The Biden administration on Wednesday released a plan to produce almost half of the nation’s electricity from the sun by 2050 as part of its effort to combat climate change.
Solar energy provided less than 4 percent of the country’s electricity last year, and the administration’s target of 45 percent would represent a huge leap and will most likely take a fundamental reshaping of the energy industry. In a new report, the Energy Department said the country needed to double the amount of solar energy installed every year over the next four years compared with last year. And then it will need to double annual installations again by 2030.
Adding that many solar panels, on rooftops and on open ground, will not be easy. In February, a division of the Energy Department projected that the share of electricity produced by all renewable sources, including solar, wind and hydroelectric dams, would reach 42 percent by 2050 based on current trends and policies.
The new department blueprint is in line with what most climate scientists say is needed. Those experts say that reducing net emissions of greenhouse gases to zero by 2050 is essential to limiting the worst effects of global warming — and much greater use of renewable energy sources like solar panels and wind turbines will be needed to achieve that goal.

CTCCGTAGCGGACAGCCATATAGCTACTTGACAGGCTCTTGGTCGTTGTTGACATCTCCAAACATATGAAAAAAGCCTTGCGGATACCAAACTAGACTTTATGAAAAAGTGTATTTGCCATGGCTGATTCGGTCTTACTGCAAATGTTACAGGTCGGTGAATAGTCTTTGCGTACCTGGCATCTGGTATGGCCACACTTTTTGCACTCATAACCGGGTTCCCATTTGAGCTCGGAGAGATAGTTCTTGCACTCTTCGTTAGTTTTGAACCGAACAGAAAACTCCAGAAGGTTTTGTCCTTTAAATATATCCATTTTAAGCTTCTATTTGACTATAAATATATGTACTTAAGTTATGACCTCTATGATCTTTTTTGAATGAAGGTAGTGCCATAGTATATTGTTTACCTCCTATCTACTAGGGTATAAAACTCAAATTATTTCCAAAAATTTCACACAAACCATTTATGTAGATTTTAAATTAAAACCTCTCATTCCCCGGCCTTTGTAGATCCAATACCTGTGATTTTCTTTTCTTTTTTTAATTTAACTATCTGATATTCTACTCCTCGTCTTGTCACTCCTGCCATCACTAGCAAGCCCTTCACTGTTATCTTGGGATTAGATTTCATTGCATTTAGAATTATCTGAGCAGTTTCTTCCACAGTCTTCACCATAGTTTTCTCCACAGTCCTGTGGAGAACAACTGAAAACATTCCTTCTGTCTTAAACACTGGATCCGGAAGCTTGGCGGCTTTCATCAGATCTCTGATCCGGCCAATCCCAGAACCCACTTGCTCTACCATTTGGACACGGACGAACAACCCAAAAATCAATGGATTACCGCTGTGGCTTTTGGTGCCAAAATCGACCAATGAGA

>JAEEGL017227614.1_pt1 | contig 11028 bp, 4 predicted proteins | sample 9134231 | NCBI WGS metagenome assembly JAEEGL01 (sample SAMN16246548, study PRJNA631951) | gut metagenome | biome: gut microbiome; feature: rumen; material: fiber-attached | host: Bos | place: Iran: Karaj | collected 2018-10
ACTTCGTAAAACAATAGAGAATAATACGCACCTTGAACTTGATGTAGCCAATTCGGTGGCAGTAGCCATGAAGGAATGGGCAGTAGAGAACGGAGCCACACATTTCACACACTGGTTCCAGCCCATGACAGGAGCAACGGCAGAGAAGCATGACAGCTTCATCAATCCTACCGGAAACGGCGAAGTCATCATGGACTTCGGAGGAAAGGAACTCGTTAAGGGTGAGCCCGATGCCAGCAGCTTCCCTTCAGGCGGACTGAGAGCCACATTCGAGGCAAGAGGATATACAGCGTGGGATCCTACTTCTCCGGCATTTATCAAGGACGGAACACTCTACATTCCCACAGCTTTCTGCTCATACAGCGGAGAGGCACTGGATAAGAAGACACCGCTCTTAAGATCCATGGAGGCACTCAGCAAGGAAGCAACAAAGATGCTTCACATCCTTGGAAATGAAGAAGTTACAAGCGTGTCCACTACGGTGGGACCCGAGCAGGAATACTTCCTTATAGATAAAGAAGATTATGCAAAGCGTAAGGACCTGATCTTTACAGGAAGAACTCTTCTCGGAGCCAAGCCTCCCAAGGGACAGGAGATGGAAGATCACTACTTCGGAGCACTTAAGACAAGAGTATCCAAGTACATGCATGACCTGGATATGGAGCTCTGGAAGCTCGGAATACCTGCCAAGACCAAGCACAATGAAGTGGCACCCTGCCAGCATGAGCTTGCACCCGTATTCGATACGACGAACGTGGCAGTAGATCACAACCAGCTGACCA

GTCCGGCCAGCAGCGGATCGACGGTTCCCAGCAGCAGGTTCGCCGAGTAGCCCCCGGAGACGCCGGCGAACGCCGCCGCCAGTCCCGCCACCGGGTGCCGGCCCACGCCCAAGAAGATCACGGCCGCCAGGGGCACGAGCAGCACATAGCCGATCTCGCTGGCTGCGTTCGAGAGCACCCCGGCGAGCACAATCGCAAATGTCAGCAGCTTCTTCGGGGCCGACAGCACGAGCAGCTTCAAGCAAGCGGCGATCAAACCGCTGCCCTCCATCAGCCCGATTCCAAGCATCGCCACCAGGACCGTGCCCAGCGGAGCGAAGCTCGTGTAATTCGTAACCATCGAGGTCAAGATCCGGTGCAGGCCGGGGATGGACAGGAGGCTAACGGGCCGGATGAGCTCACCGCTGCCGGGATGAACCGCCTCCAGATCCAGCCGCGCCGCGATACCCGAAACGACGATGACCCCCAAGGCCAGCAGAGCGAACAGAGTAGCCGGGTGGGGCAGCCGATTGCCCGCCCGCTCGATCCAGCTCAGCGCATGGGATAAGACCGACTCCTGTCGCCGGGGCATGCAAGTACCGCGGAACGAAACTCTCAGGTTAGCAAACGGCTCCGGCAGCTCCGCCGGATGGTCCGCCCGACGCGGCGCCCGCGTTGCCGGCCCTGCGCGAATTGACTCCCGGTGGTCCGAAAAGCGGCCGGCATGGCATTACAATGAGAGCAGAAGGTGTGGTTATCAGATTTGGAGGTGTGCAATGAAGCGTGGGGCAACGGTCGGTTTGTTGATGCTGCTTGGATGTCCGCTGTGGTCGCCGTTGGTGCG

But administration officials have provided only a broad outline for how they hope to get there. Many of the details will ultimately be decided by lawmakers in Congress, which is working on a bipartisan infrastructure bill and a much larger Democratic measure that could authorize $3.5 trillion in federal spending.
One thing going for the administration is that the cost of solar panels has fallen substantially over the last decade, making them the cheapest source of energy in many parts of the country. The use of solar and wind energy has also grown much faster in recent years than most government and independent analysts had predicted.